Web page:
We note here that $[\bar{v}^{2^j}] \in E_2^{1,2^j}$, $[w_i] \in E_2^{1,i}$, and that these generators all correspond to primitive elements. When the degrees are higher this is not necessarily the case. The relation came from the coproduct of $w_7$, as we saw above.

The differentials are given in the range $r \geq 2$ as \begin{align*} & d_r : E_r^{1,1} \longrightarrow E_r^{1+r,1-(r-1)} = E_2^{1+r,1-(r-1)} = 0, \\ & d_r : E_r^{1,3} \longrightarrow E_r^{1+r,3-(r-1)} = E_2^{1+r,3-(r-1)} = 0. \end{align*} Therefore, $[\bar{v}]$ and $[w_3]$ are permanent cycles. In general, when $x$ is a permanent cycle, for any cohomology operation $\theta$ $\theta x$ is also a permanent cycle. Other generators can be written as \begin{align*} & [\bar{v}^2] = Sq^1[\bar{v}], \quad [\bar{v}^4] = Sq^2Sq^1[\bar{v}], \quad [\bar{v}^8] = Sq^4Sq^2Sq^1[\bar{v}], \\ & [w_5] = Sq^2[w_3], \quad [w_6] = Sq^3[w_3], \quad [w_9] = Sq^4Sq^2[w_3], \quad [w_{10}] = Sq^5Sq^2[w_3] \end{align*} and therefore these are also permanent cycles. Therefore, up to degree 11, we have $E_{\infty} = E_2$.

Let us now define elements of $H^*(BSs(16m);\mathbb Z/2)$. Let $x_2$ be a representative of $[\bar{v}]$, and $y_4$ be a representative of $[w_3]$. $x_2$ is uniquely determined but there are two elements $y_4$ and $y_4+x_2^2$ representing $[w_3]$. This freedom is used below when we fix the relations. Let us further set \begin{align*} & x_3 = Sq^1 x_2, \quad x_5 = Sq^2 x_3, \quad x_9 = Sq^4 x_5, \\ & y_6 = Sq^2 y_4, \quad y_7 = Sq^1 y_6, \quad y_{10} = Sq^4 y_6, \quad y_{11} = Sq^1 y_{10} \end{align*} then they are representatives of $[\bar{v}^2]$, $[\bar{v}^4]$, $[\bar{v}^8]$, $[w_5]$, $[w_6]$, $[w_9]$, $[w_{10}]$, respectively. Using the Adem relation, we can determine how $Sq^k$ acts on these elements, giving the table shown above.

Finally let us determine the relation in $H^*(BSs(16m),\mathbb Z/2)$ corresponding to the relation $[\bar{v}][w_6]+[\bar{v}^2][w_5]+[\bar{v}^4][w_3]$ of $\mathrm{Cotor}_{H^*(Ss(16m);\mathbb Z/2)} (\mathbb Z/2, \mathbb Z/2)$. When $k \geq 3$, the basis of $E_2^{k,9-k}$ can be given by $$ x_2^2x_5, \quad x_3^3, \quad x_2^3x_3, \quad x_2x_3y_4 $$ and therefore the degree-9 relation $r$ in $H^*(BSs(16m);\mathbb Z/2)$ can be given by $$ r = x_2y_7 + x_3y_6 + x_5y_4 + a_1x_2^2x_5 + a_2x_3^3 + a_3x_2^3x_3 + a_4x_2x_3y_4 \quad (a_i \in \mathbb Z/2). $$ From $$ Sq^1 r = (1+a_4)x_3^2y_4 + (a_1+a_3)x_2^2x_3^2 $$ we have $a_4 = 1$ and $a_1 = a_3$. From \begin{align*} Sq^2 r & = x_2^2y_7 + (a_1+a_2)x_3^2x_5 + a_1x_2^4x_3 + a_1x_2x_3^3 + a_1x_2^3x_5 + x_2^2x_3y_4 + x_2x_5y_4 + x_2x_3y_6 \\ & = (a_1+a_2)x_3^2x_5 + (a_1+a_2)x_2x_3^3 \end{align*} we have $a_1 = a_2$. Then the relation is given by $$ r = x_2y_7 + x_3(y_6+a_1x_3^2) + (x_5+x_2x_3)(y_4+a_1x_2^2). $$ When $a_1 = 1$, we exchange $y_4$ by $y_4+x_2^2$. Then $y_6$ is exchanged with $y_6+x_3^2$ and $y_{10}$ is exchanged with $y_{10}+x_5^2$, while all the other generators are fixed. The relation then becomes $$ r = x_2y_7 + x_3y_6 + (x_5+x_2x_3)y_4 $$ and has the same form as the relation for the case $a_1 = 0$. This completes the determination of the relation.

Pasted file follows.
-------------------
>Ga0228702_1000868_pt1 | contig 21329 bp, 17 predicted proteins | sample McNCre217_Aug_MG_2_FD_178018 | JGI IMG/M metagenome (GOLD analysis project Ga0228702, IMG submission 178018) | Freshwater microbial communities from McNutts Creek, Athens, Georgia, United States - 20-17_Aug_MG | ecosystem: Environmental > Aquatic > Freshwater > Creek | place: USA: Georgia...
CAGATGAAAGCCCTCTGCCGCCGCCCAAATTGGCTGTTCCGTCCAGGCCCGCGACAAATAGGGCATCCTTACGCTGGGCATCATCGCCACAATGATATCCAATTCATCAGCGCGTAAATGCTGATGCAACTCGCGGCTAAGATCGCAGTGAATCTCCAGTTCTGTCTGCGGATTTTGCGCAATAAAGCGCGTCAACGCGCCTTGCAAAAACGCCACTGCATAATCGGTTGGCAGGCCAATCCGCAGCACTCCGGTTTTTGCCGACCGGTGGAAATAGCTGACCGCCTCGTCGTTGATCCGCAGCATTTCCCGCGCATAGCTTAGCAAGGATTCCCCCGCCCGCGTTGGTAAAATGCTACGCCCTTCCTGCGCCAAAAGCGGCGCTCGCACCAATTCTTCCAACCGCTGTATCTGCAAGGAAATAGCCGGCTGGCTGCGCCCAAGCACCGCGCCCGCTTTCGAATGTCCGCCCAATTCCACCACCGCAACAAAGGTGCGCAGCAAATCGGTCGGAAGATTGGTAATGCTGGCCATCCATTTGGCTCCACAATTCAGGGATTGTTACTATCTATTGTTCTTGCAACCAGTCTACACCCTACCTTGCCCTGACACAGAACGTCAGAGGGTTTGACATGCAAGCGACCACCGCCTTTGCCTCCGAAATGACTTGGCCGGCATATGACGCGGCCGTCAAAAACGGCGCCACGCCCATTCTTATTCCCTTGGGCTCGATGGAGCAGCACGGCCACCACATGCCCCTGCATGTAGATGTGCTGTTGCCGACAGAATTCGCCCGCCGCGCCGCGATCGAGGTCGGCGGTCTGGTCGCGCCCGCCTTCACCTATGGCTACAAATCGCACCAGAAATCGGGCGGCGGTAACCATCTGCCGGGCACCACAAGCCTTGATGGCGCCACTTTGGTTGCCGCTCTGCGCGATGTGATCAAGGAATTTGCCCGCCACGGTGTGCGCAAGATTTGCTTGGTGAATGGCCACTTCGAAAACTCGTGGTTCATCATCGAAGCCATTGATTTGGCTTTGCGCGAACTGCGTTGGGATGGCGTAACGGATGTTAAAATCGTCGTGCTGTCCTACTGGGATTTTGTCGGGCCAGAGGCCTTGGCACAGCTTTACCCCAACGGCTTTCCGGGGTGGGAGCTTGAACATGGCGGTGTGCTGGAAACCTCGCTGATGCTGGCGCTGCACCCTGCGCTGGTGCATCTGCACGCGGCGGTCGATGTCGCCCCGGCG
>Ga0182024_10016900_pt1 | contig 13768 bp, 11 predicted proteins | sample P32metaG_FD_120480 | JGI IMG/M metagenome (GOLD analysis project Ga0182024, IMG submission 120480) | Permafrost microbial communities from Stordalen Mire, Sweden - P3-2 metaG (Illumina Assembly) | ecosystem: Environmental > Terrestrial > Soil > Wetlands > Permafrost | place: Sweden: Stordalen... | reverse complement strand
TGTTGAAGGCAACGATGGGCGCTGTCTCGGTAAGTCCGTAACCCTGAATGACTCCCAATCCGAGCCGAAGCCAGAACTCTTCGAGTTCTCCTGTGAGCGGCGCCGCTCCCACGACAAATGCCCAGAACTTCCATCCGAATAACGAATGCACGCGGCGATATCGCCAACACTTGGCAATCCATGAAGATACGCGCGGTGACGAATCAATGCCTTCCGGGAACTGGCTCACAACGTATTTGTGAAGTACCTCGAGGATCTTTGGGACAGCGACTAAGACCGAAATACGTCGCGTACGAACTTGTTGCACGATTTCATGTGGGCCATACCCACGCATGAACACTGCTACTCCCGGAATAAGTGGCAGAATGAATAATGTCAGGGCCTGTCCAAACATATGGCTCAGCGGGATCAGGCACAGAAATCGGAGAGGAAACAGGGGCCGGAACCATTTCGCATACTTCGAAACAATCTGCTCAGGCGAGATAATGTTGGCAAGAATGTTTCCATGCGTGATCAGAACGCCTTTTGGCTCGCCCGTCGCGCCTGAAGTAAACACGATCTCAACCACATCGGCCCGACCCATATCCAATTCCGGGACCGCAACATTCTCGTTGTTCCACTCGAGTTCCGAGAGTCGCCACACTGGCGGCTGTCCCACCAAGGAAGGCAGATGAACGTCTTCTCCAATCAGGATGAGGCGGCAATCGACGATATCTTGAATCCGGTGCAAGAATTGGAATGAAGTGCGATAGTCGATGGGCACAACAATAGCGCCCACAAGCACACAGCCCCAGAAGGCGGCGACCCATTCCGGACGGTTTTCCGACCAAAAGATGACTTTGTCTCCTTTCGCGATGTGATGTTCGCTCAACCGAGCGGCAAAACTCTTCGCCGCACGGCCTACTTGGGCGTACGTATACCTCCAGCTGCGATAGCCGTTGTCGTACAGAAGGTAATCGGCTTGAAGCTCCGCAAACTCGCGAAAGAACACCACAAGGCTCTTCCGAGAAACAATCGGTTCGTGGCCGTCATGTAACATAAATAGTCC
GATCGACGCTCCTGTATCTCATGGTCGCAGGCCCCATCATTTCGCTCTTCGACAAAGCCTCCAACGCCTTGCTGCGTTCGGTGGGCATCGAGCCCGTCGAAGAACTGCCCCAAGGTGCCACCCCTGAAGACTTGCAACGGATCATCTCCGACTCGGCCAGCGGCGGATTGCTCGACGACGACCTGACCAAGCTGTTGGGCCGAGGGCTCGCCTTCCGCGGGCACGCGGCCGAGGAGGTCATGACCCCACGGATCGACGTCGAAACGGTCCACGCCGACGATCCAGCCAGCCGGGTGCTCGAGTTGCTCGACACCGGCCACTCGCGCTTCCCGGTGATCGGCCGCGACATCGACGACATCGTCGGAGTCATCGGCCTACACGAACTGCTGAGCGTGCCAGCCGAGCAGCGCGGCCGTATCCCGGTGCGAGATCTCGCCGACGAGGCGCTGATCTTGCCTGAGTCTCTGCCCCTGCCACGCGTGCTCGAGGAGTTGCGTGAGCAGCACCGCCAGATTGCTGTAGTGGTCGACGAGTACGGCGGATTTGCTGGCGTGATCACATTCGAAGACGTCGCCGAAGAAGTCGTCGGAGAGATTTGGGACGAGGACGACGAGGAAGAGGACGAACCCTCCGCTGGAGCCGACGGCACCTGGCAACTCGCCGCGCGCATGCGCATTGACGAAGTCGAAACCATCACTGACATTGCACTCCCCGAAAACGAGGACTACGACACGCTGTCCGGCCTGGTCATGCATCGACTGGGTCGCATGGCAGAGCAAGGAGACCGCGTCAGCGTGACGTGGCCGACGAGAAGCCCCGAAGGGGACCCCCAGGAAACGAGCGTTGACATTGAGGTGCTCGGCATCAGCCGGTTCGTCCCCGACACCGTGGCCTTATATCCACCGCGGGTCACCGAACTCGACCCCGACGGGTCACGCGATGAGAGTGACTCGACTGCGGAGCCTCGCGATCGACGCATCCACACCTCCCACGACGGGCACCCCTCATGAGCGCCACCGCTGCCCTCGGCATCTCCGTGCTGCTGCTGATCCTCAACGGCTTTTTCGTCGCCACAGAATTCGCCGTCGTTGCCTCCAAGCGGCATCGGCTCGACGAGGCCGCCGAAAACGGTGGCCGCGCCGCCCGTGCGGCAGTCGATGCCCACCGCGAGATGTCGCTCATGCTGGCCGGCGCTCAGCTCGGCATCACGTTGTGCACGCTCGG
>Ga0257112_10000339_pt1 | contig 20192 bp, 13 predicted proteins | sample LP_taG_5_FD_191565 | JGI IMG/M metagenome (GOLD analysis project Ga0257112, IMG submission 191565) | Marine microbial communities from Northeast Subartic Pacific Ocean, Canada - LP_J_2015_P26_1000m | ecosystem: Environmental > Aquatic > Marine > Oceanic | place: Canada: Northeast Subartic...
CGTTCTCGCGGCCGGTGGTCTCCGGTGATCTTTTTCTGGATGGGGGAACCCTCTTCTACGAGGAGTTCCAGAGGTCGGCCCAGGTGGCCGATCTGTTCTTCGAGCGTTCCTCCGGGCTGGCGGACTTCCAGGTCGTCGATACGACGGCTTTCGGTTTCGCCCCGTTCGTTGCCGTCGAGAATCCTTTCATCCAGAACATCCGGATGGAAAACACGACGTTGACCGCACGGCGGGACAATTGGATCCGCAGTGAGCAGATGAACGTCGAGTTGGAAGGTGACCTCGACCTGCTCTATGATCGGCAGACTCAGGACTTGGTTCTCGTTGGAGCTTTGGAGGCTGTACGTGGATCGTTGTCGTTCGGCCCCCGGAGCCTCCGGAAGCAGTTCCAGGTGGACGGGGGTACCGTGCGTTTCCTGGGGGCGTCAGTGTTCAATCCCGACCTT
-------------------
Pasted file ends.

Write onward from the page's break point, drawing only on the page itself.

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I don't think the cohomology is known. As an indication of this I would refer to the 2007 paper "On the Stiefel–Whitney classes of the representations associated with Spin(15)" by Mamoru Mimura and Tetsu Nishimoto (see http://www.msp.warwick.ac.uk/gtm/2007/11/p007.xhtml). There they state that "calculating $H^\ast(BSs(16);Z/2Z)$ seems to be as difficult as calculating $H^\ast(BE_8;Z/2Z)$" (which is also still unknown).

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  • $\begingroup$ Thank you very much for the reference. I added an update in the question, saying that I only want to know the structure up to degree 11. $\endgroup$ – Yuji Tachikawa Sep 26 '13 at 10:25